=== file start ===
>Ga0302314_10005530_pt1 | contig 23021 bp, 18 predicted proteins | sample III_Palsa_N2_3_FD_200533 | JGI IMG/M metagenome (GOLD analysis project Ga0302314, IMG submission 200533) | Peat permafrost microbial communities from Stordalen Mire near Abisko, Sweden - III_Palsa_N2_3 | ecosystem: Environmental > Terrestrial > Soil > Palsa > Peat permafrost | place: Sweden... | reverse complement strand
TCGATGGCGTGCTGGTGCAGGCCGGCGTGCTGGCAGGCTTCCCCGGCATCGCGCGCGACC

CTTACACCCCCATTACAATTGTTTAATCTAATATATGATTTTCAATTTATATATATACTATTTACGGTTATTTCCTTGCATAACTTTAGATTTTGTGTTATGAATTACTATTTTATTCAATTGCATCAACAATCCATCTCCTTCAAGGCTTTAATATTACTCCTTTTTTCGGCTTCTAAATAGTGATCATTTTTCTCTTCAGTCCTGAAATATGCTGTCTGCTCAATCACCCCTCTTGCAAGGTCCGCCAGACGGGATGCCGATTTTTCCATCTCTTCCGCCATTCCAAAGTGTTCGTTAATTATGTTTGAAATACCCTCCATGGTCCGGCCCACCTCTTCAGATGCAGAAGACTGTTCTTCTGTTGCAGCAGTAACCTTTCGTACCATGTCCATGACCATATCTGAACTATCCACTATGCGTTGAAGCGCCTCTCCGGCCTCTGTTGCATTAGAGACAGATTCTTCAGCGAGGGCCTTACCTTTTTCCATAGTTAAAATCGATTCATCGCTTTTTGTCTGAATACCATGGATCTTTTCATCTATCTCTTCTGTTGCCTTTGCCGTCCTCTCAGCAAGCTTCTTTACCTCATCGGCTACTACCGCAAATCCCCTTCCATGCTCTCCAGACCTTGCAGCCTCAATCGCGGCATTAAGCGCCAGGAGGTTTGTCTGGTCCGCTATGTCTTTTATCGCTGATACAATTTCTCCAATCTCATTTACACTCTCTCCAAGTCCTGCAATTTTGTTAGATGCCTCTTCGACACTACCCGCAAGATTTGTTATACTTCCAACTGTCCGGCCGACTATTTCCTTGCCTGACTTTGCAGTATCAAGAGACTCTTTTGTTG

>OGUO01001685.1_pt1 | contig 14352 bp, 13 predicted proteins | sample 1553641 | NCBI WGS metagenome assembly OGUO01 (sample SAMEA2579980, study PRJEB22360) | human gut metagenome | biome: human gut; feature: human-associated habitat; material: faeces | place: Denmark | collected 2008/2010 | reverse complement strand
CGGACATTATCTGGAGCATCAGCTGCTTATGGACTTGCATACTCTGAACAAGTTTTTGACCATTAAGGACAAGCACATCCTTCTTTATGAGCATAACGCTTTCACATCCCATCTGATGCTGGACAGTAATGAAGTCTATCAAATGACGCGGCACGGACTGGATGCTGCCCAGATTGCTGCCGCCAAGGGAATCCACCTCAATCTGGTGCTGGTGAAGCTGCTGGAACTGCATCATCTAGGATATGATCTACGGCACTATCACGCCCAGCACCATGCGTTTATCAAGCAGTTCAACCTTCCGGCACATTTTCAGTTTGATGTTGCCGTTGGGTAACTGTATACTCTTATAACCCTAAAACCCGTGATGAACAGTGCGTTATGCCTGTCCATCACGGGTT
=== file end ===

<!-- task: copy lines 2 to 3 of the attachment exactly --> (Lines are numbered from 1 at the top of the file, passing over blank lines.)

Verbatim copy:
TCGATGGCGTGCTGGTGCAGGCCGGCGTGCTGGCAGGCTTCCCCGGCATCGCGCGCGACC

CTTACACCCCCATTACAATTGTTTAATCTAATATATGATTTTCAATTTATATATATACTATTTACGGTTATTTCCTTGCATAACTTTAGATTTTGTGTTATGAATTACTATTTTATTCAATTGCATCAACAATCCATCTCCTTCAAGGCTTTAATATTACTCCTTTTTTCGGCTTCTAAATAGTGATCATTTTTCTCTTCAGTCCTGAAATATGCTGTCTGCTCAATCACCCCTCTTGCAAGGTCCGCCAGACGGGATGCCGATTTTTCCATCTCTTCCGCCATTCCAAAGTGTTCGTTAATTATGTTTGAAATACCCTCCATGGTCCGGCCCACCTCTTCAGATGCAGAAGACTGTTCTTCTGTTGCAGCAGTAACCTTTCGTACCATGTCCATGACCATATCTGAACTATCCACTATGCGTTGAAGCGCCTCTCCGGCCTCTGTTGCATTAGAGACAGATTCTTCAGCGAGGGCCTTACCTTTTTCCATAGTTAAAATCGATTCATCGCTTTTTGTCTGAATACCATGGATCTTTTCATCTATCTCTTCTGTTGCCTTTGCCGTCCTCTCAGCAAGCTTCTTTACCTCATCGGCTACTACCGCAAATCCCCTTCCATGCTCTCCAGACCTTGCAGCCTCAATCGCGGCATTAAGCGCCAGGAGGTTTGTCTGGTCCGCTATGTCTTTTATCGCTGATACAATTTCTCCAATCTCATTTACACTCTCTCCAAGTCCTGCAATTTTGTTAGATGCCTCTTCGACACTACCCGCAAGATTTGTTATACTTCCAACTGTCCGGCCGACTATTTCCTTGCCTGACTTTGCAGTATCAAGAGACTCTTTTGTTG